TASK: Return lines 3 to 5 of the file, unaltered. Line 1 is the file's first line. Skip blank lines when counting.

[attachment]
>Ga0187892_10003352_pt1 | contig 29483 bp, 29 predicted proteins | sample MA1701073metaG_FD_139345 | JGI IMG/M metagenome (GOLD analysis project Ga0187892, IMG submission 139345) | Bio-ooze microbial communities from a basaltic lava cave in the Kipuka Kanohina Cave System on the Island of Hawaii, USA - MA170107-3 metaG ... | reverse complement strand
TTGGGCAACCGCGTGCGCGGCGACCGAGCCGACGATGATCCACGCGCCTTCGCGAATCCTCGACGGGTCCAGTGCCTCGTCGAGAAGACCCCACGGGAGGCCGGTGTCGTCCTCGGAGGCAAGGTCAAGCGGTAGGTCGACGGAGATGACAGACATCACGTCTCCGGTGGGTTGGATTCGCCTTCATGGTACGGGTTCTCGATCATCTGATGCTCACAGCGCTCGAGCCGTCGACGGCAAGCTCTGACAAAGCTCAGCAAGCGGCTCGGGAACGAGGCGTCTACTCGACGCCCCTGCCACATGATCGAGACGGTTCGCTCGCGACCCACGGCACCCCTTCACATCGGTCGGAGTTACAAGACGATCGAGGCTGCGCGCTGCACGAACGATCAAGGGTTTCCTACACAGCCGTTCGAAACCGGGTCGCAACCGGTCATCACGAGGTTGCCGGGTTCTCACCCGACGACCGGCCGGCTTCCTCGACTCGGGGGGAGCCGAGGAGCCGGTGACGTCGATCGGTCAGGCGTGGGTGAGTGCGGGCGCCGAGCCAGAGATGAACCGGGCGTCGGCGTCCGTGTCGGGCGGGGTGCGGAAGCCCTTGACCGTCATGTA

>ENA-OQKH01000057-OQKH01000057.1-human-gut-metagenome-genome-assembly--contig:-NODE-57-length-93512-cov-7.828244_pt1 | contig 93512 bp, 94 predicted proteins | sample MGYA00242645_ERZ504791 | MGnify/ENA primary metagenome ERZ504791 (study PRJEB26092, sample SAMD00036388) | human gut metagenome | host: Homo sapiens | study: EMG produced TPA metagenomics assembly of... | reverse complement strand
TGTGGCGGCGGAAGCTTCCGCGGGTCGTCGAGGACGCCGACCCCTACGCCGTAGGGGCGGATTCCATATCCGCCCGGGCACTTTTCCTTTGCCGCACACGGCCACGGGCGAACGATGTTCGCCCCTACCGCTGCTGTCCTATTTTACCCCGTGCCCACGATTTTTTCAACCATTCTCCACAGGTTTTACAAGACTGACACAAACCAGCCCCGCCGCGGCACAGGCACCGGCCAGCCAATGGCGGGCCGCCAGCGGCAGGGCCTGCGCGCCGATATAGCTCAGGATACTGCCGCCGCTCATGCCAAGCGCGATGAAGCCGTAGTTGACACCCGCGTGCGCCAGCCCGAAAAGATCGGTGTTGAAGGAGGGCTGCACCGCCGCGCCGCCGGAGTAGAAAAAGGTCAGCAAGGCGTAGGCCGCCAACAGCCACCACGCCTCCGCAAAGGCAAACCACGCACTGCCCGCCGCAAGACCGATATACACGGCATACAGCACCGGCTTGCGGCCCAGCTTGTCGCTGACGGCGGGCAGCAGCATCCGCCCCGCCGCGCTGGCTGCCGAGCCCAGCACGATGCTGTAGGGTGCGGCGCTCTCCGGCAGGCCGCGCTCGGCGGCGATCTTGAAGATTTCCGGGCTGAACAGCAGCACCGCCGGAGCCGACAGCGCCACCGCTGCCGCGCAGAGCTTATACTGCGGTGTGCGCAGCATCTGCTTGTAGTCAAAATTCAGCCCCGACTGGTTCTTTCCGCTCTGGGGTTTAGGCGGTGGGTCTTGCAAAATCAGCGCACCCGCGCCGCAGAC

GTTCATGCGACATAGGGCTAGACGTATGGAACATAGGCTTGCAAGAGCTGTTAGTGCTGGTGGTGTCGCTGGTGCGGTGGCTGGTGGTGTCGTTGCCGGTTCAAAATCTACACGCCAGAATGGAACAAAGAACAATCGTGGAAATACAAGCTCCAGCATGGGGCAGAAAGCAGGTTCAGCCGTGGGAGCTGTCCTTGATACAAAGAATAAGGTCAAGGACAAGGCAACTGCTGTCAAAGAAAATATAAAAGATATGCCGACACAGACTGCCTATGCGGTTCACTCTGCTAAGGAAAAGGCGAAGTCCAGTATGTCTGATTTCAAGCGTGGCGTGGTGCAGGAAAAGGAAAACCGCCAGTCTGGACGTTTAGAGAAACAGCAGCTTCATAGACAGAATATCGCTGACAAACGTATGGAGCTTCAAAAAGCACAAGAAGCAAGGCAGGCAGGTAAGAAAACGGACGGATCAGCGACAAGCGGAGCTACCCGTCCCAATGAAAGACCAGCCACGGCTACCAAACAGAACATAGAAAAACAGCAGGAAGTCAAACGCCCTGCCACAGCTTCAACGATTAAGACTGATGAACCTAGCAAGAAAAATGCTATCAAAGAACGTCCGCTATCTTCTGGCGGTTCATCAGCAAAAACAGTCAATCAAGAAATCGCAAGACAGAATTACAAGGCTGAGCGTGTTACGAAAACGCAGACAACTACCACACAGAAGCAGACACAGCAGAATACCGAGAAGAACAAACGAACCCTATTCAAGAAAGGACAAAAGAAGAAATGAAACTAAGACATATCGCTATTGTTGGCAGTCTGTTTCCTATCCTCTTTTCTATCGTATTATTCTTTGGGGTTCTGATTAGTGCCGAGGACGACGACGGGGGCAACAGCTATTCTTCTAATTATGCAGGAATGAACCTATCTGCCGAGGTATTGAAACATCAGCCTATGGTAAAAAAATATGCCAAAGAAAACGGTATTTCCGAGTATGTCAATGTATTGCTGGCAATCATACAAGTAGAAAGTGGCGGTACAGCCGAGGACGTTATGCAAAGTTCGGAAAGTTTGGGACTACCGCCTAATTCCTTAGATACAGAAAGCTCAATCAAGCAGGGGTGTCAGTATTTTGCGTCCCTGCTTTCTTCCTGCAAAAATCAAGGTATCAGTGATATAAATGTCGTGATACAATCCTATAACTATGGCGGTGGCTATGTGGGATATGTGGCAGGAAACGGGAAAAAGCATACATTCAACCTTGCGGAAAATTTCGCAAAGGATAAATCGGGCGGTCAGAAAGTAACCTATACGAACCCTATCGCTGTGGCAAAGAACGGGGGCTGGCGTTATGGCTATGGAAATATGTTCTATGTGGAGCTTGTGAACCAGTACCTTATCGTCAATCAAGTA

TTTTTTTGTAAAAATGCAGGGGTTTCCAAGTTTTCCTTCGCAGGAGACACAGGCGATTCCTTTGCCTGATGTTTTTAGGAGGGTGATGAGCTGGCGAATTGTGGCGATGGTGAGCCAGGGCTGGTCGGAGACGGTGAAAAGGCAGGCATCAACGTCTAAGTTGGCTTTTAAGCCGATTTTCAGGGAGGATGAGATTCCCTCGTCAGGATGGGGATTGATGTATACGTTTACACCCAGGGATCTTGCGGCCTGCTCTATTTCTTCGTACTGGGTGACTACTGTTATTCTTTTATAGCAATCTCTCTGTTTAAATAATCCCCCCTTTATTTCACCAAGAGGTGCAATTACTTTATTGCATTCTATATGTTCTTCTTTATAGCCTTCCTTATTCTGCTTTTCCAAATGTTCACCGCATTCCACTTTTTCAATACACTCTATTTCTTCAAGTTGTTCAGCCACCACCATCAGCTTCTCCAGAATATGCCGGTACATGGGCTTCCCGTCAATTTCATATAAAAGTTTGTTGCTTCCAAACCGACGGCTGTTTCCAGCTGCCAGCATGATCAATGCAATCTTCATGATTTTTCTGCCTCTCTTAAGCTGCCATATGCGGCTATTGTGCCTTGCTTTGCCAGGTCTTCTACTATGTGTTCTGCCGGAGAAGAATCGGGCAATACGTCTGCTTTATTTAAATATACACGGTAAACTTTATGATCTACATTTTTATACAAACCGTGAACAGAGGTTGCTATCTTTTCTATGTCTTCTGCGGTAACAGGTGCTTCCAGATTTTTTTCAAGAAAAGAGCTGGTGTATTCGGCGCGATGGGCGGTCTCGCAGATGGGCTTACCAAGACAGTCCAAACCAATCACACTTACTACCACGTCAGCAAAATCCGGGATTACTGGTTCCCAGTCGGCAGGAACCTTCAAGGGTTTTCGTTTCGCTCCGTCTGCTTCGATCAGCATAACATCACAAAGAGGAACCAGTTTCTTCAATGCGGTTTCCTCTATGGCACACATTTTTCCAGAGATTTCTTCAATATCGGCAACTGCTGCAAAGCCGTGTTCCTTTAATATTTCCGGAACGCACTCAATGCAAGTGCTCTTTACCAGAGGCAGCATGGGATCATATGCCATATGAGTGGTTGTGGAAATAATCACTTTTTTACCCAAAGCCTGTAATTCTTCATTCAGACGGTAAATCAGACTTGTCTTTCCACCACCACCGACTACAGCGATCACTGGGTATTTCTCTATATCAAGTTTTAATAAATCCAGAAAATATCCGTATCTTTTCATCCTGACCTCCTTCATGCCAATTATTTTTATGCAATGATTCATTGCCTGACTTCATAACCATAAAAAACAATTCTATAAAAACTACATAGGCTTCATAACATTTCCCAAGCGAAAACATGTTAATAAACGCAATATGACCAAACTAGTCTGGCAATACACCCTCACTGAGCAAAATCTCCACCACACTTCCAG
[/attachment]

>ENA-OQKH01000057-OQKH01000057.1-human-gut-metagenome-genome-assembly--contig:-NODE-57-length-93512-cov-7.828244_pt1 | contig 93512 bp, 94 predicted proteins | sample MGYA00242645_ERZ504791 | MGnify/ENA primary metagenome ERZ504791 (study PRJEB26092, sample SAMD00036388) | human gut metagenome | host: Homo sapiens | study: EMG produced TPA metagenomics assembly of... | reverse complement strand
TGTGGCGGCGGAAGCTTCCGCGGGTCGTCGAGGACGCCGACCCCTACGCCGTAGGGGCGGATTCCATATCCGCCCGGGCACTTTTCCTTTGCCGCACACGGCCACGGGCGAACGATGTTCGCCCCTACCGCTGCTGTCCTATTTTACCCCGTGCCCACGATTTTTTCAACCATTCTCCACAGGTTTTACAAGACTGACACAAACCAGCCCCGCCGCGGCACAGGCACCGGCCAGCCAATGGCGGGCCGCCAGCGGCAGGGCCTGCGCGCCGATATAGCTCAGGATACTGCCGCCGCTCATGCCAAGCGCGATGAAGCCGTAGTTGACACCCGCGTGCGCCAGCCCGAAAAGATCGGTGTTGAAGGAGGGCTGCACCGCCGCGCCGCCGGAGTAGAAAAAGGTCAGCAAGGCGTAGGCCGCCAACAGCCACCACGCCTCCGCAAAGGCAAACCACGCACTGCCCGCCGCAAGACCGATATACACGGCATACAGCACCGGCTTGCGGCCCAGCTTGTCGCTGACGGCGGGCAGCAGCATCCGCCCCGCCGCGCTGGCTGCCGAGCCCAGCACGATGCTGTAGGGTGCGGCGCTCTCCGGCAGGCCGCGCTCGGCGGCGATCTTGAAGATTTCCGGGCTGAACAGCAGCACCGCCGGAGCCGACAGCGCCACCGCTGCCGCGCAGAGCTTATACTGCGGTGTGCGCAGCATCTGCTTGTAGTCAAAATTCAGCCCCGACTGGTTCTTTCCGCTCTGGGGTTTAGGCGGTGGGTCTTGCAAAATCAGCGCACCCGCGCCGCAGAC

GTTCATGCGACATAGGGCTAGACGTATGGAACATAGGCTTGCAAGAGCTGTTAGTGCTGGTGGTGTCGCTGGTGCGGTGGCTGGTGGTGTCGTTGCCGGTTCAAAATCTACACGCCAGAATGGAACAAAGAACAATCGTGGAAATACAAGCTCCAGCATGGGGCAGAAAGCAGGTTCAGCCGTGGGAGCTGTCCTTGATACAAAGAATAAGGTCAAGGACAAGGCAACTGCTGTCAAAGAAAATATAAAAGATATGCCGACACAGACTGCCTATGCGGTTCACTCTGCTAAGGAAAAGGCGAAGTCCAGTATGTCTGATTTCAAGCGTGGCGTGGTGCAGGAAAAGGAAAACCGCCAGTCTGGACGTTTAGAGAAACAGCAGCTTCATAGACAGAATATCGCTGACAAACGTATGGAGCTTCAAAAAGCACAAGAAGCAAGGCAGGCAGGTAAGAAAACGGACGGATCAGCGACAAGCGGAGCTACCCGTCCCAATGAAAGACCAGCCACGGCTACCAAACAGAACATAGAAAAACAGCAGGAAGTCAAACGCCCTGCCACAGCTTCAACGATTAAGACTGATGAACCTAGCAAGAAAAATGCTATCAAAGAACGTCCGCTATCTTCTGGCGGTTCATCAGCAAAAACAGTCAATCAAGAAATCGCAAGACAGAATTACAAGGCTGAGCGTGTTACGAAAACGCAGACAACTACCACACAGAAGCAGACACAGCAGAATACCGAGAAGAACAAACGAACCCTATTCAAGAAAGGACAAAAGAAGAAATGAAACTAAGACATATCGCTATTGTTGGCAGTCTGTTTCCTATCCTCTTTTCTATCGTATTATTCTTTGGGGTTCTGATTAGTGCCGAGGACGACGACGGGGGCAACAGCTATTCTTCTAATTATGCAGGAATGAACCTATCTGCCGAGGTATTGAAACATCAGCCTATGGTAAAAAAATATGCCAAAGAAAACGGTATTTCCGAGTATGTCAATGTATTGCTGGCAATCATACAAGTAGAAAGTGGCGGTACAGCCGAGGACGTTATGCAAAGTTCGGAAAGTTTGGGACTACCGCCTAATTCCTTAGATACAGAAAGCTCAATCAAGCAGGGGTGTCAGTATTTTGCGTCCCTGCTTTCTTCCTGCAAAAATCAAGGTATCAGTGATATAAATGTCGTGATACAATCCTATAACTATGGCGGTGGCTATGTGGGATATGTGGCAGGAAACGGGAAAAAGCATACATTCAACCTTGCGGAAAATTTCGCAAAGGATAAATCGGGCGGTCAGAAAGTAACCTATACGAACCCTATCGCTGTGGCAAAGAACGGGGGCTGGCGTTATGGCTATGGAAATATGTTCTATGTGGAGCTTGTGAACCAGTACCTTATCGTCAATCAAGTA